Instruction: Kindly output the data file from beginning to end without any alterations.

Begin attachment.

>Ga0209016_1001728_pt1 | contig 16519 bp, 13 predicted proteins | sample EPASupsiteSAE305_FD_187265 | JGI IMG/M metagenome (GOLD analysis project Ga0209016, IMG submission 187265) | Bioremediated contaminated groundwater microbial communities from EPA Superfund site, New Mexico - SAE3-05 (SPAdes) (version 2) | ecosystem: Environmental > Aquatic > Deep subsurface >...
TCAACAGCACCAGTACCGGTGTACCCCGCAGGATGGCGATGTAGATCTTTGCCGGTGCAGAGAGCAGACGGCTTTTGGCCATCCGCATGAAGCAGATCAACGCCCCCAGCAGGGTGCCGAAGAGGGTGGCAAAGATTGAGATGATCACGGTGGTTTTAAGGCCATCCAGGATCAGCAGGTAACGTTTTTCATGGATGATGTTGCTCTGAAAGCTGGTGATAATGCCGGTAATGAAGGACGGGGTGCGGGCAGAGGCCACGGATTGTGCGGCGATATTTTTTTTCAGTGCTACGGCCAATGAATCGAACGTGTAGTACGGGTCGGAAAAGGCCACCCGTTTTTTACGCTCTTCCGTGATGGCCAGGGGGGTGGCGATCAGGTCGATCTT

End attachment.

>Ga0209016_1001728_pt1 | contig 16519 bp, 13 predicted proteins | sample EPASupsiteSAE305_FD_187265 | JGI IMG/M metagenome (GOLD analysis project Ga0209016, IMG submission 187265) | Bioremediated contaminated groundwater microbial communities from EPA Superfund site, New Mexico - SAE3-05 (SPAdes) (version 2) | ecosystem: Environmental > Aquatic > Deep subsurface >...
TCAACAGCACCAGTACCGGTGTACCCCGCAGGATGGCGATGTAGATCTTTGCCGGTGCAGAGAGCAGACGGCTTTTGGCCATCCGCATGAAGCAGATCAACGCCCCCAGCAGGGTGCCGAAGAGGGTGGCAAAGATTGAGATGATCACGGTGGTTTTAAGGCCATCCAGGATCAGCAGGTAACGTTTTTCATGGATGATGTTGCTCTGAAAGCTGGTGATAATGCCGGTAATGAAGGACGGGGTGCGGGCAGAGGCCACGGATTGTGCGGCGATATTTTTTTTCAGTGCTACGGCCAATGAATCGAACGTGTAGTACGGGTCGGAAAAGGCCACCCGTTTTTTACGCTCTTCCGTGATGGCCAGGGGGGTGGCGATCAGGTCGATCTT